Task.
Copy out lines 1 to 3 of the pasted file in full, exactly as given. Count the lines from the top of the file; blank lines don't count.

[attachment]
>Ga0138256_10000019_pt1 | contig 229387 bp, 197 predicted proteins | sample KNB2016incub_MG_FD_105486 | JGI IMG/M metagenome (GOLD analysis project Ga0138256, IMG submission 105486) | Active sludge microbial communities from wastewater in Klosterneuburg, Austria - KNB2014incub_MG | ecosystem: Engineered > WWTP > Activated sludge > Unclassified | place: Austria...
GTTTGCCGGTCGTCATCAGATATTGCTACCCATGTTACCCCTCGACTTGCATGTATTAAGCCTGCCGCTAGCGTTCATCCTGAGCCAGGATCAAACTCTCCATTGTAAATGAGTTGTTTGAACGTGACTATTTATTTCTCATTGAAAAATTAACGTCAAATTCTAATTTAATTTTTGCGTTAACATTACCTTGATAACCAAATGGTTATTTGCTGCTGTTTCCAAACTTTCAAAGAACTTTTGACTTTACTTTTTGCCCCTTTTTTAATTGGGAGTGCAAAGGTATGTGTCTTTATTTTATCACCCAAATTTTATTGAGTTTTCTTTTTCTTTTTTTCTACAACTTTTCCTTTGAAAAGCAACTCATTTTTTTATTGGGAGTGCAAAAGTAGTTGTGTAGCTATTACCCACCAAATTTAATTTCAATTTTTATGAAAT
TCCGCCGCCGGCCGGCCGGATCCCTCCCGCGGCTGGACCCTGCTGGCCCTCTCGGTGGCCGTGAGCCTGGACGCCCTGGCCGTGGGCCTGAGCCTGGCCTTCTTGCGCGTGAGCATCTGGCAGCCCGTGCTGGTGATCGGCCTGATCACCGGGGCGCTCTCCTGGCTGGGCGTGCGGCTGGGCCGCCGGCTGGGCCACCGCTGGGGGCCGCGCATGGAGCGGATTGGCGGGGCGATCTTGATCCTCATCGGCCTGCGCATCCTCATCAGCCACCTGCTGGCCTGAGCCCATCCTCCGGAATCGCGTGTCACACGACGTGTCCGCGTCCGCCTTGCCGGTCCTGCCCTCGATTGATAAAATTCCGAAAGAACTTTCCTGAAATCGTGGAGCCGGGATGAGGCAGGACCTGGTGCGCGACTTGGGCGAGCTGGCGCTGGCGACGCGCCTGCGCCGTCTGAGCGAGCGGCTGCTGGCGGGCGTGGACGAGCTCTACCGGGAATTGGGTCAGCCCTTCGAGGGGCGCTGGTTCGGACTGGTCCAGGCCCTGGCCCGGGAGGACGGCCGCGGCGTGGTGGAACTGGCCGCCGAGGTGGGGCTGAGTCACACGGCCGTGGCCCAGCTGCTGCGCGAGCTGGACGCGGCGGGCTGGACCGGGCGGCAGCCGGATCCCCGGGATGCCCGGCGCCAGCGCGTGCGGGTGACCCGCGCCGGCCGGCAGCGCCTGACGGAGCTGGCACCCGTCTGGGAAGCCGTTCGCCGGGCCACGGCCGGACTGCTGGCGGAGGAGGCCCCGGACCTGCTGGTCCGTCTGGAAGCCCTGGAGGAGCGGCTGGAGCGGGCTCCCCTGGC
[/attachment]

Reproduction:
>Ga0138256_10000019_pt1 | contig 229387 bp, 197 predicted proteins | sample KNB2016incub_MG_FD_105486 | JGI IMG/M metagenome (GOLD analysis project Ga0138256, IMG submission 105486) | Active sludge microbial communities from wastewater in Klosterneuburg, Austria - KNB2014incub_MG | ecosystem: Engineered > WWTP > Activated sludge > Unclassified | place: Austria...
GTTTGCCGGTCGTCATCAGATATTGCTACCCATGTTACCCCTCGACTTGCATGTATTAAGCCTGCCGCTAGCGTTCATCCTGAGCCAGGATCAAACTCTCCATTGTAAATGAGTTGTTTGAACGTGACTATTTATTTCTCATTGAAAAATTAACGTCAAATTCTAATTTAATTTTTGCGTTAACATTACCTTGATAACCAAATGGTTATTTGCTGCTGTTTCCAAACTTTCAAAGAACTTTTGACTTTACTTTTTGCCCCTTTTTTAATTGGGAGTGCAAAGGTATGTGTCTTTATTTTATCACCCAAATTTTATTGAGTTTTCTTTTTCTTTTTTTCTACAACTTTTCCTTTGAAAAGCAACTCATTTTTTTATTGGGAGTGCAAAAGTAGTTGTGTAGCTATTACCCACCAAATTTAATTTCAATTTTTATGAAAT
TCCGCCGCCGGCCGGCCGGATCCCTCCCGCGGCTGGACCCTGCTGGCCCTCTCGGTGGCCGTGAGCCTGGACGCCCTGGCCGTGGGCCTGAGCCTGGCCTTCTTGCGCGTGAGCATCTGGCAGCCCGTGCTGGTGATCGGCCTGATCACCGGGGCGCTCTCCTGGCTGGGCGTGCGGCTGGGCCGCCGGCTGGGCCACCGCTGGGGGCCGCGCATGGAGCGGATTGGCGGGGCGATCTTGATCCTCATCGGCCTGCGCATCCTCATCAGCCACCTGCTGGCCTGAGCCCATCCTCCGGAATCGCGTGTCACACGACGTGTCCGCGTCCGCCTTGCCGGTCCTGCCCTCGATTGATAAAATTCCGAAAGAACTTTCCTGAAATCGTGGAGCCGGGATGAGGCAGGACCTGGTGCGCGACTTGGGCGAGCTGGCGCTGGCGACGCGCCTGCGCCGTCTGAGCGAGCGGCTGCTGGCGGGCGTGGACGAGCTCTACCGGGAATTGGGTCAGCCCTTCGAGGGGCGCTGGTTCGGACTGGTCCAGGCCCTGGCCCGGGAGGACGGCCGCGGCGTGGTGGAACTGGCCGCCGAGGTGGGGCTGAGTCACACGGCCGTGGCCCAGCTGCTGCGCGAGCTGGACGCGGCGGGCTGGACCGGGCGGCAGCCGGATCCCCGGGATGCCCGGCGCCAGCGCGTGCGGGTGACCCGCGCCGGCCGGCAGCGCCTGACGGAGCTGGCACCCGTCTGGGAAGCCGTTCGCCGGGCCACGGCCGGACTGCTGGCGGAGGAGGCCCCGGACCTGCTGGTCCGTCTGGAAGCCCTGGAGGAGCGGCTGGAGCGGGCTCCCCTGGC